Legend has it that coffee was discovered more than a thousand years ago by an Arab goatherd who needed to stay awake for an all-night prayer vigil. Having noticed that goats who ate the berries of a certain plant would frolic all night, he concocted a brew that came to be named after the Arabic word for wine: "kahwa."
What got the legendary goatherd through his Arabian night was caffeine, the active ingredient in coffee and tea -- and now the most widely used drug in the world.
A fine, white powder with a bitter taste, caffeine is in a group of chemical compounds called methylxanthines that occur naturally in more than 60 species of plants, including coffee and cocoa beans, tea leaves and cola nuts.
"Most people don't realize how much caffeine they consume," said Dr. John Greden, chairman of the psychiatry department at the University of Michigan Medical Center and an expert in the relationship between caffeine and anxiety.
It's in coffee, it's in tea. It's in chocolate and most soft drinks. It's in baked goods, frozen dairy products, gelatins and puddings. And it's in more than 1,000 prescription and over-the-counter drugs, including Anacin, Darvon, Dristan, Excedrin, Midol and NoDoz.
A single dose of Excedrin can contain as much caffeine as two cups of instant coffee, according to Consumer Reports magazine. A six-ounce glass of Mountain Dew or Sunkist orange soda drunk by a toddler carries the adult equivalent, on the basis of body weight, of a cup of brewed coffee.
During the past 15 years, caffeine has come under increasing scrutiny for its possible health effects -- from ulcers to cancer, from anxiety to zits. Hundreds of studies have been done, with sometimes-contradictory results.
Although these studies have produced no "smoking pistol" evidence of lasting harm to people who consume caffeine in moderation, concern persists. Caffeine has so many known physiological effects -- and so many consumers -- that any potential risk looms large.
Partly because of health concerns, per-capita consumption of coffee among Americans has been falling for a generation, from 3.12 cups a day in 1962 to 1.83 last year, the lowest ever recorded. But consumption of soft drinks, most of which contain caffeine, has more than doubled during the same period.
Soft drinks overtook coffee last year as Americans' most popular beverage (59 percent to 55 percent), the National Coffee Association reported. The average American drinks 34 gallons of soft drinks a year, compared with 28 gallons of coffee, though coffee remains the leading source of caffeine.
An estimated 2 million pounds of caffeine is extracted every year from coffee beans in this country to produce decaffeinated coffee. Most of the extracted caffeine is sold to soft drink manufacturers, who add it to soda brands from Coke to Mello Yello.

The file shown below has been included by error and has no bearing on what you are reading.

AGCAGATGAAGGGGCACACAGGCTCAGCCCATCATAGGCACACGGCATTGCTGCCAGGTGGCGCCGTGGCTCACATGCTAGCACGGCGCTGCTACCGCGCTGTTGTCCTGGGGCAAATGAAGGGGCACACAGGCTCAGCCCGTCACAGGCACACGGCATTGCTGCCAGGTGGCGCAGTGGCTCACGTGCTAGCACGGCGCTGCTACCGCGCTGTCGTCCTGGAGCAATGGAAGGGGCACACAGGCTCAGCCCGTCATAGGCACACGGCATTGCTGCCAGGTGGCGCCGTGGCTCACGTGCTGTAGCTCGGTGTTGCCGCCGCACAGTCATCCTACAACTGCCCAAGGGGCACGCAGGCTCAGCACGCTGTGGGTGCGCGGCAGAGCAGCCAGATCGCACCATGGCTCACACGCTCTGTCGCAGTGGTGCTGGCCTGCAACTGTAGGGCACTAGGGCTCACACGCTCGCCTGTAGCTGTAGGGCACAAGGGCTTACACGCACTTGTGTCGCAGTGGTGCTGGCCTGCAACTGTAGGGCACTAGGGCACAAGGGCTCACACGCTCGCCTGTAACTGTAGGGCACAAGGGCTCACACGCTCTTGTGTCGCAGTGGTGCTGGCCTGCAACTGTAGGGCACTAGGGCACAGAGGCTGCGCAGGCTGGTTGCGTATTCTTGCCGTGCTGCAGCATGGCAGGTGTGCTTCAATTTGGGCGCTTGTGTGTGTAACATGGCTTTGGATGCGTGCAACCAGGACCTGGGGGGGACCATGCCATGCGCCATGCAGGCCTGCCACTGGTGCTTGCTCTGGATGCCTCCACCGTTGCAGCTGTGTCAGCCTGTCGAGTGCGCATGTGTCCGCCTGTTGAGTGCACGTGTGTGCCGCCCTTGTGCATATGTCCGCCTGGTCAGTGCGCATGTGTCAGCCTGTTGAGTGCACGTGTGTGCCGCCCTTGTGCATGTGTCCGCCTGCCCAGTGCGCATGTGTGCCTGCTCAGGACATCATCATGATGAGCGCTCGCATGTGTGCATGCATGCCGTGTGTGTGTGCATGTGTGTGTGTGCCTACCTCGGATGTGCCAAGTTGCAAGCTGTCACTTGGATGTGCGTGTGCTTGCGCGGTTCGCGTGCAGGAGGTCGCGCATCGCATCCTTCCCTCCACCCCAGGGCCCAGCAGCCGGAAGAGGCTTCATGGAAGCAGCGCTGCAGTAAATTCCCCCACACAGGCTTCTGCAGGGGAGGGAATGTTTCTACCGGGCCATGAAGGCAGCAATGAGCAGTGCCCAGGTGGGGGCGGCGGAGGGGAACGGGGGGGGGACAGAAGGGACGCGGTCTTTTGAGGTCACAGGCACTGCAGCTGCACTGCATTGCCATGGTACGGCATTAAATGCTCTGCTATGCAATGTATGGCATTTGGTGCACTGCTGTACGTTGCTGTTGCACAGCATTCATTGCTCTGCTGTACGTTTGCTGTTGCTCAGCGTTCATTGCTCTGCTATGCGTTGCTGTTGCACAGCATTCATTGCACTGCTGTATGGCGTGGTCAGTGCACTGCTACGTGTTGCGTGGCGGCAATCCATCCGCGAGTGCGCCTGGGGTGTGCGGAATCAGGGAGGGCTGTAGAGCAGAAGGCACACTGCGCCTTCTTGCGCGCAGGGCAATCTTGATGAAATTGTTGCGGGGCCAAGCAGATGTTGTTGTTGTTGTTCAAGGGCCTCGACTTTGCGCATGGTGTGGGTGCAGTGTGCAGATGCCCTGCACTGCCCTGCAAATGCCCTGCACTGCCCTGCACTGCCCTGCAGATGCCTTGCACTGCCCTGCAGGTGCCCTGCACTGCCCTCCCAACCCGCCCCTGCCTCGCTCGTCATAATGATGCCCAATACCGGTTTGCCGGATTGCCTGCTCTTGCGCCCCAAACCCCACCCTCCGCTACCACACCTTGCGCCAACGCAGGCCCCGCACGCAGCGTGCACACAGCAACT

Until the 1970s, cola drinks, such as Coca-Cola, and pepper drinks, such as Dr Pepper, were the only soft drinks containing caffeine. (The Food and Drug Administration requires a certain amount of caffeine from the cola nut in soft drinks with "cola" or "pepper" on the label.) But less than 10 percent of the caffeine in cola drinks comes naturally from cola nuts; the rest is added.
Caffeine is included on the FDA's GRAS (generally regarded as safe) list of more than 400 commonly used food additives. In 1978, a scientific panel reviewing the GRAS list found no "clear-cut evidence" that caffeine added to soft drinks was a public hazard but recommended that it be removed from the list because of persistent "uncertainties" about its safety. The FDA then proposed removing caffeine from the GRAS list and placing it on an "interim" list allowing continued use until further studies could settle the issue, but the proposal was never implemented.
"It's the only drug in our food supply," said Michael Jacobson, executive director of the Center for Science in the Public Interest, a nonprofit group that has unsuccessfully petitioned the FDA to require warning labels on caffeine-containing foods and drinks.
Like all drugs, caffeine is toxic if consumed in excessive amounts. The fatal dose in humans is between five and 10 grams -- the equivalent of about 75 cups of coffee, 125 cups of tea or 200 cans of cola.
Even in much smaller amounts, it causes an array of physiological changes. Within half an hour after it is swallowed, the caffeine in a cup of coffee or tea or a can of Diet Pepsi is absorbed through the intestines into the bloodstream and reaches every major organ system in the body.
As a stimulant, caffeine has a direct effect on the brain and the central nervous system. The best-known effect is the oft-touted "lift" that helps millions of Americans get going in the morning. Another effect, well known to anyone who gulps down a mug of coffee just before a long meeting, is that caffeine is a diuretic -- it boosts urine output.
But it also can ward off drowsiness, improve alertness and speed reaction times in people who are tired, and increase muscles' capacity for work. (It can also lead to nervousness, anxiety, jitteriness and loss of sleep; it cannot, however, offset the intoxicating effects of alcohol.)
Caffeine is enough to keep an epidemiologist up nights. It's difficult to study because its effects are so varied, and because they are influenced by so many other factors. These factors, known as "confounding variables," include not only dose (which in turn depends on the grind of the bean or the cut of the tealeaf and the style and duration of brewing), but age, sex, time of day, medical history and whether the caffeine consumer is pregnant, smokes or takes other medications.